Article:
He spoke at a time when Dan had quietly become almost a peripheral member of the All Blacks, and by no means certain of selection. He laboured over his words a little, thinking hard before answering, being very deliberate about what he said and delving deep into the complete archive of all Crusaders’ and All Blacks’ games he has stored in his mind to refine particular moments or attributes.
Mainly McCaw spoke emphatically about the importance of Dan to the side; with a force that was both keenly felt and also implied that the man he was speaking about had himself perhaps forgotten how much he meant to the team.
By the end I was left with the impression that these stoic Cantabs found it easier to discuss their feelings for one another through an intermediary – even a tourist journalist – than face-to-face. Much of this is facilitated by one man, who we visited later that day. Gilbert Enoka, real estate supremo and ‘mental skills coach’, a white man with a mystical African-reading name who might well be the single person most referenced by Dan in the book.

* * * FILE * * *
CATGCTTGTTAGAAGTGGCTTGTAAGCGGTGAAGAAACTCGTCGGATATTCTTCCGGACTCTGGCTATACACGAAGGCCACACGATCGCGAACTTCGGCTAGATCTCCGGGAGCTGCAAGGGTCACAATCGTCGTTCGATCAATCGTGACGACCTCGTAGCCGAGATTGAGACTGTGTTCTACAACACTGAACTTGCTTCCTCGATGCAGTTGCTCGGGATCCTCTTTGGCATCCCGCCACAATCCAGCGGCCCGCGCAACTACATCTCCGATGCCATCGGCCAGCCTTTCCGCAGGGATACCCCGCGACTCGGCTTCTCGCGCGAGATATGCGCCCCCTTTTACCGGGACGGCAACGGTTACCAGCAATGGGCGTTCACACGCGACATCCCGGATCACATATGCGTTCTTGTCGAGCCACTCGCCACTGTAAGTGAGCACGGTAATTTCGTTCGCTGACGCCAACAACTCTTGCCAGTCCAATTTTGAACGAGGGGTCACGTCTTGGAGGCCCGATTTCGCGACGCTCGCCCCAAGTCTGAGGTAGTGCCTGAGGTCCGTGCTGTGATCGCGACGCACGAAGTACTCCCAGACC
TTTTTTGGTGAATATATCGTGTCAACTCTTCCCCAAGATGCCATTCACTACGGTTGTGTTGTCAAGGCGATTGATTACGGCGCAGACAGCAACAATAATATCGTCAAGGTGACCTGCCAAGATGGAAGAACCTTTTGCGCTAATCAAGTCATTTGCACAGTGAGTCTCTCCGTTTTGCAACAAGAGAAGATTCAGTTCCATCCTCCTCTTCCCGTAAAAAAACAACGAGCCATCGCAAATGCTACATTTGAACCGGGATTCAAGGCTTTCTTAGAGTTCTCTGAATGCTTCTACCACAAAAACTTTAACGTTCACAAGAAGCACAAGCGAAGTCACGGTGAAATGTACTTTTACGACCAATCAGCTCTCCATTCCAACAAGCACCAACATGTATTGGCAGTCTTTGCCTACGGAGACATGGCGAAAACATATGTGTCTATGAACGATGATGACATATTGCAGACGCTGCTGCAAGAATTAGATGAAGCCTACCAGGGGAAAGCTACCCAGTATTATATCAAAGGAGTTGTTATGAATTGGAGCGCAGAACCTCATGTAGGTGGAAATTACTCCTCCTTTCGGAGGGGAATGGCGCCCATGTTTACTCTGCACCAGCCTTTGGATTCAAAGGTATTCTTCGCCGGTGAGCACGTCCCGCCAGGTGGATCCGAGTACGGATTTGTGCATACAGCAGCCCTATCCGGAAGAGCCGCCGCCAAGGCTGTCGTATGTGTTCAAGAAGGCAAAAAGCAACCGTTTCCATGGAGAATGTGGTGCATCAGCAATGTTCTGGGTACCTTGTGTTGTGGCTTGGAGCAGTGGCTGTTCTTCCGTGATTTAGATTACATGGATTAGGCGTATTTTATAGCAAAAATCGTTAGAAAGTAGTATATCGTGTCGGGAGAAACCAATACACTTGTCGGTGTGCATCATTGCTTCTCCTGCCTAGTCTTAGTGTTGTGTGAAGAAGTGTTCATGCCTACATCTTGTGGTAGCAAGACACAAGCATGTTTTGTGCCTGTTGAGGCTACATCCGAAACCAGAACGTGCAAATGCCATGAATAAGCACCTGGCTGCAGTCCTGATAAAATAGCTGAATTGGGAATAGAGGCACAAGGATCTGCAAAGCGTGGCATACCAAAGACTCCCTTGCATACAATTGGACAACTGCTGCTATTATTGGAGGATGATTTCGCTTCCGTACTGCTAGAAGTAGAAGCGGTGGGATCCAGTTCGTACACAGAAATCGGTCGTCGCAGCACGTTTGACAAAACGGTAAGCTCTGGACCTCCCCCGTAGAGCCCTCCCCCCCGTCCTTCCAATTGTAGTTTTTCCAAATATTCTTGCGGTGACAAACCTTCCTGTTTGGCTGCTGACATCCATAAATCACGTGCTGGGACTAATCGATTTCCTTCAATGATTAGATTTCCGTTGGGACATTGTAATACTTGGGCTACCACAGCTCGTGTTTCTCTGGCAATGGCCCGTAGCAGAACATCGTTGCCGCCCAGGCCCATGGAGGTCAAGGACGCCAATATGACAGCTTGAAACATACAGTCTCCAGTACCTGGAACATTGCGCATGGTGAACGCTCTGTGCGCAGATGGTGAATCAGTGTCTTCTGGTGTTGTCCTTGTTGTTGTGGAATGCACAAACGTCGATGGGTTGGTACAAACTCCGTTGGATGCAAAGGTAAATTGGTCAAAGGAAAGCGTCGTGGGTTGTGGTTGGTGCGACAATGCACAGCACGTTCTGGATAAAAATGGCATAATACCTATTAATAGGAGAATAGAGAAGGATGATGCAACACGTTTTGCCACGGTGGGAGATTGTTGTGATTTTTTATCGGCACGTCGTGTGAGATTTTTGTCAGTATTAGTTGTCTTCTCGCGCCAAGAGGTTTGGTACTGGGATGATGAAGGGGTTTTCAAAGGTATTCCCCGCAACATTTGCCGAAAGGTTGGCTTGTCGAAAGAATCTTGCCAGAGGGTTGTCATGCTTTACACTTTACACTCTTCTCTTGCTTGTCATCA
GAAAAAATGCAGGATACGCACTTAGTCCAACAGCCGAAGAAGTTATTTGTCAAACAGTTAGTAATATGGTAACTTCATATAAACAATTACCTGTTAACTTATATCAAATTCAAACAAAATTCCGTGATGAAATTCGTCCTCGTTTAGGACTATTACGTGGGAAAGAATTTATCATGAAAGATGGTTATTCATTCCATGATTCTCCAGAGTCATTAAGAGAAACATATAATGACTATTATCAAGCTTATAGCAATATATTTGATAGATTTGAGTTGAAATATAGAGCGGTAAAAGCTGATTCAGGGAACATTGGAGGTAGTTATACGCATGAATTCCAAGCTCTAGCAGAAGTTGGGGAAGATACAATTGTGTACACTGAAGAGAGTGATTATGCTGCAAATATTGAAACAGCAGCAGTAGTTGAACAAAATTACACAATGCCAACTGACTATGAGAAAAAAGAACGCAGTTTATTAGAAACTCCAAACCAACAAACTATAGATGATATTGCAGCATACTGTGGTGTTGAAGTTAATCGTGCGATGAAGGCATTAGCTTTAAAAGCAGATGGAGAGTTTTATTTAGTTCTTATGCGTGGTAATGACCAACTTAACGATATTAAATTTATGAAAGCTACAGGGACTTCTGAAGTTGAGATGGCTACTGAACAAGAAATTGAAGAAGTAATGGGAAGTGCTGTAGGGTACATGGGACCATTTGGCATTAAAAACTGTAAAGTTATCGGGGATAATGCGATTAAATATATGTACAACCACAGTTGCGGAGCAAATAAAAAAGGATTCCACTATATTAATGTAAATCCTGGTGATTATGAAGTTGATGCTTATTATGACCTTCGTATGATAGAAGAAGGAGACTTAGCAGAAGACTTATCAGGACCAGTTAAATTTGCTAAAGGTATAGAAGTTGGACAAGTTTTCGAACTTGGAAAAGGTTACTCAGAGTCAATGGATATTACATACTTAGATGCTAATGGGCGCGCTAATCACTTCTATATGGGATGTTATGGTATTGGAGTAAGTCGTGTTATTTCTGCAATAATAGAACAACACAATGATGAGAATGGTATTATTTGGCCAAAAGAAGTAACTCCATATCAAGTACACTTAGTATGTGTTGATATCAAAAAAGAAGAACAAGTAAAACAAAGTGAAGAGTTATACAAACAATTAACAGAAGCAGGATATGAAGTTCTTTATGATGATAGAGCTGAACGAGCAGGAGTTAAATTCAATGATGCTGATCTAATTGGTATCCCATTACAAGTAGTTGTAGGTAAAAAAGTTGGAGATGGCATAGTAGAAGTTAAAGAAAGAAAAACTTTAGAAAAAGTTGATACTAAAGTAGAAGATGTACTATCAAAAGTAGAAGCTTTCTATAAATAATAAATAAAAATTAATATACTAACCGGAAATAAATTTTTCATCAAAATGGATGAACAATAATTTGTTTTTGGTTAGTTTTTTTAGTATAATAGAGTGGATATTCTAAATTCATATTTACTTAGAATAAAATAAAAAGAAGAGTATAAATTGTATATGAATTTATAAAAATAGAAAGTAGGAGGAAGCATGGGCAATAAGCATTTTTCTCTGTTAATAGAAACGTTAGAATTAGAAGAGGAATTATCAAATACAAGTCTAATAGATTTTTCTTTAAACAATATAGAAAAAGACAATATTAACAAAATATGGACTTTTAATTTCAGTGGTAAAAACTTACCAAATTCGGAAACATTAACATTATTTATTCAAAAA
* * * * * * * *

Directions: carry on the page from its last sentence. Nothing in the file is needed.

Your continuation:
His home was lovely but unprepossessing; a bungalow with a small pool in a flat section of suburban Christchurch. We retired to a study studded with memoribilia and talked for a couple of hours about everything but Dan. About the All Blacks, and how they had changed, quite radically, during the 13 year span Dan had played for them. Particularly about certain psychological processes some of which distracted you from your task on the one hand, while others facilitated success on the other. He was definitely a true guru, and I felt a clarity as we walked from his house later that evening.